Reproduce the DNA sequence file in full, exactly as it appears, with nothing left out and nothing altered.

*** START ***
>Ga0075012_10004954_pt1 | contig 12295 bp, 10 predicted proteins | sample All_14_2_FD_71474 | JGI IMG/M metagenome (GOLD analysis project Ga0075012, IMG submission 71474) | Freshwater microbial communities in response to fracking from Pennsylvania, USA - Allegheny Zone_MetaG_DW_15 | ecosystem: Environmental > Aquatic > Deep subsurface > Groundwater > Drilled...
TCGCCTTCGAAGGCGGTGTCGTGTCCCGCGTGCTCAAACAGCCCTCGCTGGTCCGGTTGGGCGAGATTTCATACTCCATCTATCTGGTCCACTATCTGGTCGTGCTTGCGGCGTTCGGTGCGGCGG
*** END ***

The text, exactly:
>Ga0075012_10004954_pt1 | contig 12295 bp, 10 predicted proteins | sample All_14_2_FD_71474 | JGI IMG/M metagenome (GOLD analysis project Ga0075012, IMG submission 71474) | Freshwater microbial communities in response to fracking from Pennsylvania, USA - Allegheny Zone_MetaG_DW_15 | ecosystem: Environmental > Aquatic > Deep subsurface > Groundwater > Drilled...
TCGCCTTCGAAGGCGGTGTCGTGTCCCGCGTGCTCAAACAGCCCTCGCTGGTCCGGTTGGGCGAGATTTCATACTCCATCTATCTGGTCCACTATCTGGTCGTGCTTGCGGCGTTCGGTGCGGCGG